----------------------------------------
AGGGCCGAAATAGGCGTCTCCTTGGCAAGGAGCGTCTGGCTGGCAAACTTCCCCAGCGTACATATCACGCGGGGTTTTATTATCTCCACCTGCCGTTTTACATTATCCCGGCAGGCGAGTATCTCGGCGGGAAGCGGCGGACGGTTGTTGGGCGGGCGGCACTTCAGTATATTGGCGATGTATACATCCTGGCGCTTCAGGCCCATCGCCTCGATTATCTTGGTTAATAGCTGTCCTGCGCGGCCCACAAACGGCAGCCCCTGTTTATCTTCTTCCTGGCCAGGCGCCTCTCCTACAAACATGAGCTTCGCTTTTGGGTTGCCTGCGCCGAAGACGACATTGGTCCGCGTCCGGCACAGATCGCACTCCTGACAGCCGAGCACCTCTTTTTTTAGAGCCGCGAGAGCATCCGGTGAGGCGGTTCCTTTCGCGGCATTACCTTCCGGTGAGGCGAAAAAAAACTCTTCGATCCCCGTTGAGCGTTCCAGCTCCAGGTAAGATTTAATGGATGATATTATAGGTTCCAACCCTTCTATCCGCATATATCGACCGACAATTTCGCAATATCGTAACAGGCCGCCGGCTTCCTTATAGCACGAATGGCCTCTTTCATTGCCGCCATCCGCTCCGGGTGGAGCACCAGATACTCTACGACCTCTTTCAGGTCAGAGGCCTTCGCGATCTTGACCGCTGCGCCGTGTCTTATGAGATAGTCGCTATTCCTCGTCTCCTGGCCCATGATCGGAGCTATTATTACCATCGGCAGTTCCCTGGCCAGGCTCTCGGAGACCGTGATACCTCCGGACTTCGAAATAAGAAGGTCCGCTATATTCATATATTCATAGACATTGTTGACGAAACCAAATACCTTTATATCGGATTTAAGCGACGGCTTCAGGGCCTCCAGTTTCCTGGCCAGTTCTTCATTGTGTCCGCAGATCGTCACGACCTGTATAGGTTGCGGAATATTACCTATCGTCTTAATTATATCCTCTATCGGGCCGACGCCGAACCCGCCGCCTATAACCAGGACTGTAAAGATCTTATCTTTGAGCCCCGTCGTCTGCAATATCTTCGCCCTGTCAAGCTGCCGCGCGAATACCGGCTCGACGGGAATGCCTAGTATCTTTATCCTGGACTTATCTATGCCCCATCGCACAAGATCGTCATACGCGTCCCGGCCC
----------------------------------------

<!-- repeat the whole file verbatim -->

AGGGCCGAAATAGGCGTCTCCTTGGCAAGGAGCGTCTGGCTGGCAAACTTCCCCAGCGTACATATCACGCGGGGTTTTATTATCTCCACCTGCCGTTTTACATTATCCCGGCAGGCGAGTATCTCGGCGGGAAGCGGCGGACGGTTGTTGGGCGGGCGGCACTTCAGTATATTGGCGATGTATACATCCTGGCGCTTCAGGCCCATCGCCTCGATTATCTTGGTTAATAGCTGTCCTGCGCGGCCCACAAACGGCAGCCCCTGTTTATCTTCTTCCTGGCCAGGCGCCTCTCCTACAAACATGAGCTTCGCTTTTGGGTTGCCTGCGCCGAAGACGACATTGGTCCGCGTCCGGCACAGATCGCACTCCTGACAGCCGAGCACCTCTTTTTTTAGAGCCGCGAGAGCATCCGGTGAGGCGGTTCCTTTCGCGGCATTACCTTCCGGTGAGGCGAAAAAAAACTCTTCGATCCCCGTTGAGCGTTCCAGCTCCAGGTAAGATTTAATGGATGATATTATAGGTTCCAACCCTTCTATCCGCATATATCGACCGACAATTTCGCAATATCGTAACAGGCCGCCGGCTTCCTTATAGCACGAATGGCCTCTTTCATTGCCGCCATCCGCTCCGGGTGGAGCACCAGATACTCTACGACCTCTTTCAGGTCAGAGGCCTTCGCGATCTTGACCGCTGCGCCGTGTCTTATGAGATAGTCGCTATTCCTCGTCTCCTGGCCCATGATCGGAGCTATTATTACCATCGGCAGTTCCCTGGCCAGGCTCTCGGAGACCGTGATACCTCCGGACTTCGAAATAAGAAGGTCCGCTATATTCATATATTCATAGACATTGTTGACGAAACCAAATACCTTTATATCGGATTTAAGCGACGGCTTCAGGGCCTCCAGTTTCCTGGCCAGTTCTTCATTGTGTCCGCAGATCGTCACGACCTGTATAGGTTGCGGAATATTACCTATCGTCTTAATTATATCCTCTATCGGGCCGACGCCGAACCCGCCGCCTATAACCAGGACTGTAAAGATCTTATCTTTGAGCCCCGTCGTCTGCAATATCTTCGCCCTGTCAAGCTGCCGCGCGAATACCGGCTCGACGGGAATGCCTAGTATCTTTATCCTGGACTTATCTATGCCCCATCGCACAAGATCGTCATACGCGTCCCGGCCC